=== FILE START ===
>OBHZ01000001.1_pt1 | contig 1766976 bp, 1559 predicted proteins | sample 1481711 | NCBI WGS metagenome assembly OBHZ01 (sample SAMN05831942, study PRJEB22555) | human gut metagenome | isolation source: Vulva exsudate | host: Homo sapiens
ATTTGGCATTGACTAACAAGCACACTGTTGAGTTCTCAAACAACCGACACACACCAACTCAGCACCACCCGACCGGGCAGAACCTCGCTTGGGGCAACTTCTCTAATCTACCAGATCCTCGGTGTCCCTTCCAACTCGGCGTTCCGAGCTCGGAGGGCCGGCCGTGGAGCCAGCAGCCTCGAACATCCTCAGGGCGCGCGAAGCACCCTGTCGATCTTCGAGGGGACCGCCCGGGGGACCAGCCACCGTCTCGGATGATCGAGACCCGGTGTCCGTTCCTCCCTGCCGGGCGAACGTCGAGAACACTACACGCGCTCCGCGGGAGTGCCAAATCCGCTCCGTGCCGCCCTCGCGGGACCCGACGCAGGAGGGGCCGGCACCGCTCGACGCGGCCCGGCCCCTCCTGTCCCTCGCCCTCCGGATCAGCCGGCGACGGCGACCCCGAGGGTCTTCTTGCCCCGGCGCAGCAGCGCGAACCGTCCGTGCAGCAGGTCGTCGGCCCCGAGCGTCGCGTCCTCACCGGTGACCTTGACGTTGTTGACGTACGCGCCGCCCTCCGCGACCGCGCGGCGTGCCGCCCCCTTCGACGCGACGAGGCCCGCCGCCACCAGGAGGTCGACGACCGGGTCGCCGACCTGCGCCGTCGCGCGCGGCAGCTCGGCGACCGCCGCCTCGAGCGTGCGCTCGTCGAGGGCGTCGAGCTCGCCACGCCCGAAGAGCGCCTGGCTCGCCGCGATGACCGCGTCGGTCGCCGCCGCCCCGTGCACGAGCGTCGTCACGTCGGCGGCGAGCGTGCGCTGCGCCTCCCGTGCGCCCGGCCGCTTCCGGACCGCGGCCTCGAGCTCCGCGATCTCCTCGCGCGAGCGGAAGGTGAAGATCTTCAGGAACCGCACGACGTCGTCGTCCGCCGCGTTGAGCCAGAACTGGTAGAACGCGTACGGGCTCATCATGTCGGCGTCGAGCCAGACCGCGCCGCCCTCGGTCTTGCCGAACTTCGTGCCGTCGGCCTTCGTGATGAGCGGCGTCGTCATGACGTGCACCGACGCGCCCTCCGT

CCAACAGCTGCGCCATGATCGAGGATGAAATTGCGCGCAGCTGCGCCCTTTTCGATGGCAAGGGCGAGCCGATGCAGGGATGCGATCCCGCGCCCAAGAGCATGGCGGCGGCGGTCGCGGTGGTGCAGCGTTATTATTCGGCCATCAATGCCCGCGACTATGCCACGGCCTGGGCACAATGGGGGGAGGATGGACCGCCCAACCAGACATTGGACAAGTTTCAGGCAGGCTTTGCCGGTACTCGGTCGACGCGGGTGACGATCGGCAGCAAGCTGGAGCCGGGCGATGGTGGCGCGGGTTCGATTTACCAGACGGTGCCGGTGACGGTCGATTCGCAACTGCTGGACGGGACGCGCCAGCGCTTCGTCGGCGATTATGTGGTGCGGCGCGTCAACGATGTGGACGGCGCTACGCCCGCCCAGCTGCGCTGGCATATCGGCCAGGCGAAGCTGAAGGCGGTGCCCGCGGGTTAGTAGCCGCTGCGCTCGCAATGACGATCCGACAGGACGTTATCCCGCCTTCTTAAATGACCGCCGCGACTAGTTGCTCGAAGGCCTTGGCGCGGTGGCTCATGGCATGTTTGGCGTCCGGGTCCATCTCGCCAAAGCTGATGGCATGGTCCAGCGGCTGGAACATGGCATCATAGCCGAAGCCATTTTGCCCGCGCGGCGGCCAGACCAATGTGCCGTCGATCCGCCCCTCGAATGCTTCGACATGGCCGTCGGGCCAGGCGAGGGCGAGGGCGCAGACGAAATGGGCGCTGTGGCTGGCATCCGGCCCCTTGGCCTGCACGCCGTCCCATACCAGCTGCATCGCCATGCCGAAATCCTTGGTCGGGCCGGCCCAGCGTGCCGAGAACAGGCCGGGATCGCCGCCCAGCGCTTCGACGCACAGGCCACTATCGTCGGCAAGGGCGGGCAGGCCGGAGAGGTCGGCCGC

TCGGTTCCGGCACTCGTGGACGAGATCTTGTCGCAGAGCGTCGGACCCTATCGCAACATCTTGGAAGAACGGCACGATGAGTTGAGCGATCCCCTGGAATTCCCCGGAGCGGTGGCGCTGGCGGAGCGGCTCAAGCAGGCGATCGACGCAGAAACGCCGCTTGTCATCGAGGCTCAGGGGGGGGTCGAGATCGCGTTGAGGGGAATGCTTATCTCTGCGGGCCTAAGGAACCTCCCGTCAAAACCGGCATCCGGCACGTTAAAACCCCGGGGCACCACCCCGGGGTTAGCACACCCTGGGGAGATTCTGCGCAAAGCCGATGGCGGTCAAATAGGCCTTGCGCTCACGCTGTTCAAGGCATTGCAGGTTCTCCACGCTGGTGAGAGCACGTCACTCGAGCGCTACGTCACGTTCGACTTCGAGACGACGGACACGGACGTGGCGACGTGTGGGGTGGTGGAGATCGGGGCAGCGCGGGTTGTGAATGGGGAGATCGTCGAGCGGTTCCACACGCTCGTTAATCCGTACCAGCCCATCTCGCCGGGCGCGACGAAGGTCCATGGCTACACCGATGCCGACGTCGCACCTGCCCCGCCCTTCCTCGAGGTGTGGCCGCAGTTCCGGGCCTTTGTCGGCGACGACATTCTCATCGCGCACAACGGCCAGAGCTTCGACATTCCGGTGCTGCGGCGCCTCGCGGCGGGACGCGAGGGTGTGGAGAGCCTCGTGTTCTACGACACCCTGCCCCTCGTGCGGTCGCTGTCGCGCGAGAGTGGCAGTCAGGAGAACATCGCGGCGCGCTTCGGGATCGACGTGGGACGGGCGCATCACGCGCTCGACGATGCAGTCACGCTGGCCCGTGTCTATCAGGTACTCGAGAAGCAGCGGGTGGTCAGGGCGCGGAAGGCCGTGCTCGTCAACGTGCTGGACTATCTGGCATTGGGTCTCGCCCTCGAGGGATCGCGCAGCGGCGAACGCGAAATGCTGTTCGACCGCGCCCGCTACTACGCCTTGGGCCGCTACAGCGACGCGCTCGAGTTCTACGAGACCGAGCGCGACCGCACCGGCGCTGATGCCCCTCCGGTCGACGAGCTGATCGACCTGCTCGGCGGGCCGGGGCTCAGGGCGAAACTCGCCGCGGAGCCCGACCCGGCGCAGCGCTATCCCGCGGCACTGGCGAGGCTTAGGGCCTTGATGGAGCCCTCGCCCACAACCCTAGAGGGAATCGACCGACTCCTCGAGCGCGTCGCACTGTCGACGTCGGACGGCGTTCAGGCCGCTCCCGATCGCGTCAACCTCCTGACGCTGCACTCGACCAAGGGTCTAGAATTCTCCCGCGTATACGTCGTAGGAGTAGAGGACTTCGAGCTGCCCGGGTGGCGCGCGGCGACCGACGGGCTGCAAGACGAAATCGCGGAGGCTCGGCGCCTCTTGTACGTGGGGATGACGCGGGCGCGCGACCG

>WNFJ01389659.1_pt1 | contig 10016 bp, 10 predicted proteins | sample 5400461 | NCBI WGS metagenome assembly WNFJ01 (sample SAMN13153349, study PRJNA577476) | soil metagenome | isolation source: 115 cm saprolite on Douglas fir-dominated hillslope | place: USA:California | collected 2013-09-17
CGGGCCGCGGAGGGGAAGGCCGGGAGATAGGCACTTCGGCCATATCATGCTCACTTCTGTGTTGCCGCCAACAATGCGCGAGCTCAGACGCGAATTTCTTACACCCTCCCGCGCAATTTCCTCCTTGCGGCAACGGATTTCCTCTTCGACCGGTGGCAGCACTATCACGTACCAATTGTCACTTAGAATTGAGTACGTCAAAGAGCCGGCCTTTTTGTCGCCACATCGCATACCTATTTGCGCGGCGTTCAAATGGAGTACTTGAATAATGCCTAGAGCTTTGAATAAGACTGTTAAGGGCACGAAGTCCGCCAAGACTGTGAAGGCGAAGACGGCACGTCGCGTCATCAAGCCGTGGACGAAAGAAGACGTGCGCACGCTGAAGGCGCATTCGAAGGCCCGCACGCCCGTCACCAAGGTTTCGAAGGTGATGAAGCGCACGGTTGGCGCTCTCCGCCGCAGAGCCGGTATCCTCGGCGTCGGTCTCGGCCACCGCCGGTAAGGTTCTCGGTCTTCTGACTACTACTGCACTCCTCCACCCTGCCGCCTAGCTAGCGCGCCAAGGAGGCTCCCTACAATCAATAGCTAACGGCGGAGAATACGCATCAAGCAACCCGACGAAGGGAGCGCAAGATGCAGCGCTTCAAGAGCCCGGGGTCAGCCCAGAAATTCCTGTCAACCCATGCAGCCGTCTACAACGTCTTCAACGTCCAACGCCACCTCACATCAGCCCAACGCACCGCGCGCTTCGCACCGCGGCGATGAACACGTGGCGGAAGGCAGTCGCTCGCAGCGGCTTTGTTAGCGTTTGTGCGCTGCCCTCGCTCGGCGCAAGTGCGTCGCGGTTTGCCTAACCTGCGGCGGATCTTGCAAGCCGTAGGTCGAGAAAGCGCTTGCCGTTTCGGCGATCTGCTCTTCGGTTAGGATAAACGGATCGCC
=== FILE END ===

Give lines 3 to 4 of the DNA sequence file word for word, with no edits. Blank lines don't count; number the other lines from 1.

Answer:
CCAACAGCTGCGCCATGATCGAGGATGAAATTGCGCGCAGCTGCGCCCTTTTCGATGGCAAGGGCGAGCCGATGCAGGGATGCGATCCCGCGCCCAAGAGCATGGCGGCGGCGGTCGCGGTGGTGCAGCGTTATTATTCGGCCATCAATGCCCGCGACTATGCCACGGCCTGGGCACAATGGGGGGAGGATGGACCGCCCAACCAGACATTGGACAAGTTTCAGGCAGGCTTTGCCGGTACTCGGTCGACGCGGGTGACGATCGGCAGCAAGCTGGAGCCGGGCGATGGTGGCGCGGGTTCGATTTACCAGACGGTGCCGGTGACGGTCGATTCGCAACTGCTGGACGGGACGCGCCAGCGCTTCGTCGGCGATTATGTGGTGCGGCGCGTCAACGATGTGGACGGCGCTACGCCCGCCCAGCTGCGCTGGCATATCGGCCAGGCGAAGCTGAAGGCGGTGCCCGCGGGTTAGTAGCCGCTGCGCTCGCAATGACGATCCGACAGGACGTTATCCCGCCTTCTTAAATGACCGCCGCGACTAGTTGCTCGAAGGCCTTGGCGCGGTGGCTCATGGCATGTTTGGCGTCCGGGTCCATCTCGCCAAAGCTGATGGCATGGTCCAGCGGCTGGAACATGGCATCATAGCCGAAGCCATTTTGCCCGCGCGGCGGCCAGACCAATGTGCCGTCGATCCGCCCCTCGAATGCTTCGACATGGCCGTCGGGCCAGGCGAGGGCGAGGGCGCAGACGAAATGGGCGCTGTGGCTGGCATCCGGCCCCTTGGCCTGCACGCCGTCCCATACCAGCTGCATCGCCATGCCGAAATCCTTGGTCGGGCCGGCCCAGCGTGCCGAGAACAGGCCGGGATCGCCGCCCAGCGCTTCGACGCACAGGCCACTATCGTCGGCAAGGGCGGGCAGGCCGGAGAGGTCGGCCGC

TCGGTTCCGGCACTCGTGGACGAGATCTTGTCGCAGAGCGTCGGACCCTATCGCAACATCTTGGAAGAACGGCACGATGAGTTGAGCGATCCCCTGGAATTCCCCGGAGCGGTGGCGCTGGCGGAGCGGCTCAAGCAGGCGATCGACGCAGAAACGCCGCTTGTCATCGAGGCTCAGGGGGGGGTCGAGATCGCGTTGAGGGGAATGCTTATCTCTGCGGGCCTAAGGAACCTCCCGTCAAAACCGGCATCCGGCACGTTAAAACCCCGGGGCACCACCCCGGGGTTAGCACACCCTGGGGAGATTCTGCGCAAAGCCGATGGCGGTCAAATAGGCCTTGCGCTCACGCTGTTCAAGGCATTGCAGGTTCTCCACGCTGGTGAGAGCACGTCACTCGAGCGCTACGTCACGTTCGACTTCGAGACGACGGACACGGACGTGGCGACGTGTGGGGTGGTGGAGATCGGGGCAGCGCGGGTTGTGAATGGGGAGATCGTCGAGCGGTTCCACACGCTCGTTAATCCGTACCAGCCCATCTCGCCGGGCGCGACGAAGGTCCATGGCTACACCGATGCCGACGTCGCACCTGCCCCGCCCTTCCTCGAGGTGTGGCCGCAGTTCCGGGCCTTTGTCGGCGACGACATTCTCATCGCGCACAACGGCCAGAGCTTCGACATTCCGGTGCTGCGGCGCCTCGCGGCGGGACGCGAGGGTGTGGAGAGCCTCGTGTTCTACGACACCCTGCCCCTCGTGCGGTCGCTGTCGCGCGAGAGTGGCAGTCAGGAGAACATCGCGGCGCGCTTCGGGATCGACGTGGGACGGGCGCATCACGCGCTCGACGATGCAGTCACGCTGGCCCGTGTCTATCAGGTACTCGAGAAGCAGCGGGTGGTCAGGGCGCGGAAGGCCGTGCTCGTCAACGTGCTGGACTATCTGGCATTGGGTCTCGCCCTCGAGGGATCGCGCAGCGGCGAACGCGAAATGCTGTTCGACCGCGCCCGCTACTACGCCTTGGGCCGCTACAGCGACGCGCTCGAGTTCTACGAGACCGAGCGCGACCGCACCGGCGCTGATGCCCCTCCGGTCGACGAGCTGATCGACCTGCTCGGCGGGCCGGGGCTCAGGGCGAAACTCGCCGCGGAGCCCGACCCGGCGCAGCGCTATCCCGCGGCACTGGCGAGGCTTAGGGCCTTGATGGAGCCCTCGCCCACAACCCTAGAGGGAATCGACCGACTCCTCGAGCGCGTCGCACTGTCGACGTCGGACGGCGTTCAGGCCGCTCCCGATCGCGTCAACCTCCTGACGCTGCACTCGACCAAGGGTCTAGAATTCTCCCGCGTATACGTCGTAGGAGTAGAGGACTTCGAGCTGCCCGGGTGGCGCGCGGCGACCGACGGGCTGCAAGACGAAATCGCGGAGGCTCGGCGCCTCTTGTACGTGGGGATGACGCGGGCGCGCGACCG